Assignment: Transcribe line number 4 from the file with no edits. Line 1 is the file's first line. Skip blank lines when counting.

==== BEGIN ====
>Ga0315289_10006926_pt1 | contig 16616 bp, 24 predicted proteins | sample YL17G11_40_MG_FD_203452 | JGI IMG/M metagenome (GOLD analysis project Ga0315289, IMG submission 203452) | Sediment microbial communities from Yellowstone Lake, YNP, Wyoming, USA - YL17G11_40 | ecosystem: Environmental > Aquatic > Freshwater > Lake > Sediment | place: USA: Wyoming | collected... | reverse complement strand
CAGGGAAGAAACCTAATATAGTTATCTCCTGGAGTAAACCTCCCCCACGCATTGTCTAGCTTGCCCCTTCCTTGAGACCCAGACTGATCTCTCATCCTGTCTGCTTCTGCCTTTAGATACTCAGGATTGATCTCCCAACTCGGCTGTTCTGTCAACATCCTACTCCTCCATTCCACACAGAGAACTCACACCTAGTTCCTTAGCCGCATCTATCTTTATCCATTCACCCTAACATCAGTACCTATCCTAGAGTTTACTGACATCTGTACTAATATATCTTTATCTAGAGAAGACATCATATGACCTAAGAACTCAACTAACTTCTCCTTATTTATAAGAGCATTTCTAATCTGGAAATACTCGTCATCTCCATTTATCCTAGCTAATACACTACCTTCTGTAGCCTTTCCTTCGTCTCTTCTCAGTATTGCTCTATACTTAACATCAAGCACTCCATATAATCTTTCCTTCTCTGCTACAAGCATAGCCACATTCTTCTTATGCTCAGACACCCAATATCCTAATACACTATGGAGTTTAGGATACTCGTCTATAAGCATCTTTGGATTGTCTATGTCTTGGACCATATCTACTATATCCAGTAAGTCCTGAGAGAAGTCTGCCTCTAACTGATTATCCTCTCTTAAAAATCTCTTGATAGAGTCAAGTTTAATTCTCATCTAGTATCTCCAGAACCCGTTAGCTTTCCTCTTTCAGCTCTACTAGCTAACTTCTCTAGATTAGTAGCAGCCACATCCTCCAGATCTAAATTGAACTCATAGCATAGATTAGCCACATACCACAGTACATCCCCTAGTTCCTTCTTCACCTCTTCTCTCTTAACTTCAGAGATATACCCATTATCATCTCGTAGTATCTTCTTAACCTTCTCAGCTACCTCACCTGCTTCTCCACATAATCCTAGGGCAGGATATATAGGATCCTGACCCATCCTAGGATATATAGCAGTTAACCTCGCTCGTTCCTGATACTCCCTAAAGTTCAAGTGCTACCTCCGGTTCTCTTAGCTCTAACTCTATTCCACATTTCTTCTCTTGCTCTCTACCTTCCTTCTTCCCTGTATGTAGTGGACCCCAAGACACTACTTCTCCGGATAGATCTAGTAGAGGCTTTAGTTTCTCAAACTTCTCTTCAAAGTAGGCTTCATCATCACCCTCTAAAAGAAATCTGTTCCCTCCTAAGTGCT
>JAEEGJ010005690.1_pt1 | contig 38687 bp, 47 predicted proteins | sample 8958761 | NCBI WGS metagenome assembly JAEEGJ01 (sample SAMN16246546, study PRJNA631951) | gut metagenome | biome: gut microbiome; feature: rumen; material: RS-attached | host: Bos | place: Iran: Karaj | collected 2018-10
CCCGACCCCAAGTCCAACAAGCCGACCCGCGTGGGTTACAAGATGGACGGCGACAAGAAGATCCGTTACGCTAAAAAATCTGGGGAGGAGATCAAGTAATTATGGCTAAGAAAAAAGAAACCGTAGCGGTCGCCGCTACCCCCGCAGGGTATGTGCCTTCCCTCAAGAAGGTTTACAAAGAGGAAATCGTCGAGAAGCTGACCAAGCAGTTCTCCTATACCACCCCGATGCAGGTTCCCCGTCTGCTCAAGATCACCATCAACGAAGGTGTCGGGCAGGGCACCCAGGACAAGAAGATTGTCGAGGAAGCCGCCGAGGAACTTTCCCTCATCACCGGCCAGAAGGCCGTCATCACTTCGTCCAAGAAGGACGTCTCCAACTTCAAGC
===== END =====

CCCGACCCCAAGTCCAACAAGCCGACCCGCGTGGGTTACAAGATGGACGGCGACAAGAAGATCCGTTACGCTAAAAAATCTGGGGAGGAGATCAAGTAATTATGGCTAAGAAAAAAGAAACCGTAGCGGTCGCCGCTACCCCCGCAGGGTATGTGCCTTCCCTCAAGAAGGTTTACAAAGAGGAAATCGTCGAGAAGCTGACCAAGCAGTTCTCCTATACCACCCCGATGCAGGTTCCCCGTCTGCTCAAGATCACCATCAACGAAGGTGTCGGGCAGGGCACCCAGGACAAGAAGATTGTCGAGGAAGCCGCCGAGGAACTTTCCCTCATCACCGGCCAGAAGGCCGTCATCACTTCGTCCAAGAAGGACGTCTCCAACTTCAAGC